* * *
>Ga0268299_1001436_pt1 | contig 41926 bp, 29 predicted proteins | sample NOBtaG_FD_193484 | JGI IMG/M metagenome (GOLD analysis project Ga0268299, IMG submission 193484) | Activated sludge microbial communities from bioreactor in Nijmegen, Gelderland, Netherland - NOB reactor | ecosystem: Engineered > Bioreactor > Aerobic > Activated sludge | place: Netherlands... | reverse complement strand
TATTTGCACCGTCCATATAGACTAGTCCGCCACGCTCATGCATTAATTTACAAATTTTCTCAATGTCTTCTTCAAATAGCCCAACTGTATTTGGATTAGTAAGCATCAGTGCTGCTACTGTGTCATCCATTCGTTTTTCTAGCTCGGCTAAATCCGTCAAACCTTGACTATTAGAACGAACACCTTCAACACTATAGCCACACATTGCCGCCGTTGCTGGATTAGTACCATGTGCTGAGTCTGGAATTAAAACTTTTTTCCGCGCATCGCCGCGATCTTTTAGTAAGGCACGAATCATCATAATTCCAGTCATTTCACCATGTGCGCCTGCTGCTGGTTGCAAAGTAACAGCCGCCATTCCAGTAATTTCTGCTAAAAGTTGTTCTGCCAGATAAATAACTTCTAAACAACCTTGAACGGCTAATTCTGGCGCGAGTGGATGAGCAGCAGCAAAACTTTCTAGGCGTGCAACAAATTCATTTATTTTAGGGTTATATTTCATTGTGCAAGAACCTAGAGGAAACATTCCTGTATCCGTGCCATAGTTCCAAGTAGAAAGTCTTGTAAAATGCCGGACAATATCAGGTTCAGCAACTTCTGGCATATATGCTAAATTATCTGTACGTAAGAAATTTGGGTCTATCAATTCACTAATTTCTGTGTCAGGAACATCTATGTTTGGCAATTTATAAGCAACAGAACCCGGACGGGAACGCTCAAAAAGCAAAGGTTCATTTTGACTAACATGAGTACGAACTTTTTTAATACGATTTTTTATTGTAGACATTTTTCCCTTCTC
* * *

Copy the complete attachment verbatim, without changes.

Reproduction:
>Ga0268299_1001436_pt1 | contig 41926 bp, 29 predicted proteins | sample NOBtaG_FD_193484 | JGI IMG/M metagenome (GOLD analysis project Ga0268299, IMG submission 193484) | Activated sludge microbial communities from bioreactor in Nijmegen, Gelderland, Netherland - NOB reactor | ecosystem: Engineered > Bioreactor > Aerobic > Activated sludge | place: Netherlands... | reverse complement strand
TATTTGCACCGTCCATATAGACTAGTCCGCCACGCTCATGCATTAATTTACAAATTTTCTCAATGTCTTCTTCAAATAGCCCAACTGTATTTGGATTAGTAAGCATCAGTGCTGCTACTGTGTCATCCATTCGTTTTTCTAGCTCGGCTAAATCCGTCAAACCTTGACTATTAGAACGAACACCTTCAACACTATAGCCACACATTGCCGCCGTTGCTGGATTAGTACCATGTGCTGAGTCTGGAATTAAAACTTTTTTCCGCGCATCGCCGCGATCTTTTAGTAAGGCACGAATCATCATAATTCCAGTCATTTCACCATGTGCGCCTGCTGCTGGTTGCAAAGTAACAGCCGCCATTCCAGTAATTTCTGCTAAAAGTTGTTCTGCCAGATAAATAACTTCTAAACAACCTTGAACGGCTAATTCTGGCGCGAGTGGATGAGCAGCAGCAAAACTTTCTAGGCGTGCAACAAATTCATTTATTTTAGGGTTATATTTCATTGTGCAAGAACCTAGAGGAAACATTCCTGTATCCGTGCCATAGTTCCAAGTAGAAAGTCTTGTAAAATGCCGGACAATATCAGGTTCAGCAACTTCTGGCATATATGCTAAATTATCTGTACGTAAGAAATTTGGGTCTATCAATTCACTAATTTCTGTGTCAGGAACATCTATGTTTGGCAATTTATAAGCAACAGAACCCGGACGGGAACGCTCAAAAAGCAAAGGTTCATTTTGACTAACATGAGTACGAACTTTTTTAATACGATTTTTTATTGTAGACATTTTTCCCTTCTC